One thing I have come to appreciate during the past two years is the necessity to employ formalism. Formalism is a way to see and work with things without ambiguity, to circumvent semantics, to find flaws and avoid them, and to make assumptions clear and their qualification of conclusions. I might have looked at such a sentence two years ago and thought it a senseless piece of self-serving gibberish irrelevant to the way I was working — which was quite formal, if I may say so! I was using standardized datasets and accepted approaches to systematically evaluate algorithms for music genre recognition, not to mention recovery from compressive sampling.
I was even testing for statistical significance!
And things were good; but, I began to see the necessity for something deeper than the standardized and systematic ways in which I was working. I then developed a deep appreciation for analysis; and learned first hand how bad ideas and wasted efforts can be avoided with a little analysis.
And then the edifice of my standardized and systematic ways of working
was cracked to its foundation.
And things were bad; but then I realized this summer the core problem.
Formalism is a way to see and work with things without ambiguity, to circumvent semantics, to find flaws and avoid them, and to make assumptions clear and their qualification of conclusions. Formalism is not the same as a standardization (which is a thing), or working systematically (which is a way of doing something), or using math and applying tools of statistics, although those things involve formalism, either overtly or covertly. Designing a formalism involves rising to the meta-level and higher, abstracting to the point where nothing meaningful can be said at all (what is “meaning”?), and then coming back a little bit where it is safer to operate. When it is acknowledged, formalism provides perspective; when it is unacknowledged, there is a high risk of shock.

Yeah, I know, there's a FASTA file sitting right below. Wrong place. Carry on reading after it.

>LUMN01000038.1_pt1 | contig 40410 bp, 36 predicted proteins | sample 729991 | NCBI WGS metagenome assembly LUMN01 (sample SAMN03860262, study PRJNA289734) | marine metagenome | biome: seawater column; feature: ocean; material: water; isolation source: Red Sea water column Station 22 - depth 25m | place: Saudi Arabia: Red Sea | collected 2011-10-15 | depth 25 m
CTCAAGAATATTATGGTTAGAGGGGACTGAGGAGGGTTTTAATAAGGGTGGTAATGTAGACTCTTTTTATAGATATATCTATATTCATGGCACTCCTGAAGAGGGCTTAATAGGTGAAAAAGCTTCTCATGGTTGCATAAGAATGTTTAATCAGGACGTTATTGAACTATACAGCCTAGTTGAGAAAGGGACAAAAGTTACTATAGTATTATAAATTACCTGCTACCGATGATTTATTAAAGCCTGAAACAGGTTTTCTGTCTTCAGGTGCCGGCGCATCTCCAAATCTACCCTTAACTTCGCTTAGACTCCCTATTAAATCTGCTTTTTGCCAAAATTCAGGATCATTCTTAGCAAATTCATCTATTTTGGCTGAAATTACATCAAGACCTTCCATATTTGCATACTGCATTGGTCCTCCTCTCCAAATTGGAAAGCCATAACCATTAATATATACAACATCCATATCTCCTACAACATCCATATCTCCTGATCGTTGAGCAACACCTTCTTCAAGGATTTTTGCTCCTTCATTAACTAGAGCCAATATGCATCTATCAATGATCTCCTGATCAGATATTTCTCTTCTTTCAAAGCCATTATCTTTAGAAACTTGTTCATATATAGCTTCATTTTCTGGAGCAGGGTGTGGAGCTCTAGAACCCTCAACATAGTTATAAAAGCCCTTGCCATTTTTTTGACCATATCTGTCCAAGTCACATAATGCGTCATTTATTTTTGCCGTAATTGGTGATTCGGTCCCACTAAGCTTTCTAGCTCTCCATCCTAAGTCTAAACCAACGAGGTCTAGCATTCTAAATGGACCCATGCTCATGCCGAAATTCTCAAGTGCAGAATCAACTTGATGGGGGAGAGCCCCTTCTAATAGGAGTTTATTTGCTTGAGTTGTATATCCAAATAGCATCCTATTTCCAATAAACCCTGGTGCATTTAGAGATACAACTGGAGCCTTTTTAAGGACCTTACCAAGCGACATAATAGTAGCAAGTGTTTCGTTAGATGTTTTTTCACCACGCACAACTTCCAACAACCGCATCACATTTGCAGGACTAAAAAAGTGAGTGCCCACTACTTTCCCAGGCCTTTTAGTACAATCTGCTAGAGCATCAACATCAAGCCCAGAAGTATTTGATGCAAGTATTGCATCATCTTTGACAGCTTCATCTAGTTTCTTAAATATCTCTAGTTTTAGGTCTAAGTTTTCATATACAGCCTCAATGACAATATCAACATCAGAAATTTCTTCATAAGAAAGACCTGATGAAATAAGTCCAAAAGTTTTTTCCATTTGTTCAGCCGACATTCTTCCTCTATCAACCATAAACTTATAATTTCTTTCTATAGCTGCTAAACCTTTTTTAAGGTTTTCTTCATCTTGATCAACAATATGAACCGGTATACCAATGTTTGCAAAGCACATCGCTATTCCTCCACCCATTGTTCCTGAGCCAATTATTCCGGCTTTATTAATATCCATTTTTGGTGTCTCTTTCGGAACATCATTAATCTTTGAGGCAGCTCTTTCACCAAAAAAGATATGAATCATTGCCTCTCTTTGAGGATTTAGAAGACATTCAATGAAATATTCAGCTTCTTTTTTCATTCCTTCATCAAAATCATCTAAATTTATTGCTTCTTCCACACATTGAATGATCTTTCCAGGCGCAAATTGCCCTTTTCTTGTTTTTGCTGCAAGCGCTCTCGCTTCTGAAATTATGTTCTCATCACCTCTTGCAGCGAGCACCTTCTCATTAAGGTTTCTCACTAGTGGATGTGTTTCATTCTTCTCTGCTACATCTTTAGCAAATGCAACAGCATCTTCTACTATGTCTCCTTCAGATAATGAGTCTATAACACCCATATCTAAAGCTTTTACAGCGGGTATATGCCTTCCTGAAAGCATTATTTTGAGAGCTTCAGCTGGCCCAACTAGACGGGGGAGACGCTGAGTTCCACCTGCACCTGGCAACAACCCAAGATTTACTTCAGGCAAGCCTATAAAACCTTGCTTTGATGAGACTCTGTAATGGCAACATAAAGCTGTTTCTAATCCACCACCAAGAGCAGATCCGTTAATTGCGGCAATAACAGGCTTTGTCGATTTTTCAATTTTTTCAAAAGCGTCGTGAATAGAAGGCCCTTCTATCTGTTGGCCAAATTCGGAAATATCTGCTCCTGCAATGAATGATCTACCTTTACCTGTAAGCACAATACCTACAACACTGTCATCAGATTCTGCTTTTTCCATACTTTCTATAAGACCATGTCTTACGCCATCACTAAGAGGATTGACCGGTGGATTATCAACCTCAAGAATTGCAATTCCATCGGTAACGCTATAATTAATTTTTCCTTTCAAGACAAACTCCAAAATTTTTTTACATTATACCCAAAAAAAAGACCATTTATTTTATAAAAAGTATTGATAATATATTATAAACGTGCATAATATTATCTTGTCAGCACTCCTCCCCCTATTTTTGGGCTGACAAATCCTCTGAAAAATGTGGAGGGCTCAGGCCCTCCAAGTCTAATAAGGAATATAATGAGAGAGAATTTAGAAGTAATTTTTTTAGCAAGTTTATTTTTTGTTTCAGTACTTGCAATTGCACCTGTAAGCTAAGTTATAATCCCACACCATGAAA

My paper Formalizing Evaluation in Music Information Retrieval: A Look at the MIREX Automatic Mood Classification Task (to be presented at CMMR 2013), makes clear the unacknowledged formalism underlying much work in music informatics research, and pinpoints numerous serious problems arising from the assumptions unknowingly made, the experimental designs unknowingly employed, and the serious qualifications that must accompany any conclusion coming from such work, but that are by and large missing. From the altitude of this formalism then, we see that the extraordinary amount of systematic and standardized evaluation efforts thought by many explorers to be solid and fertile land, is but a mirage.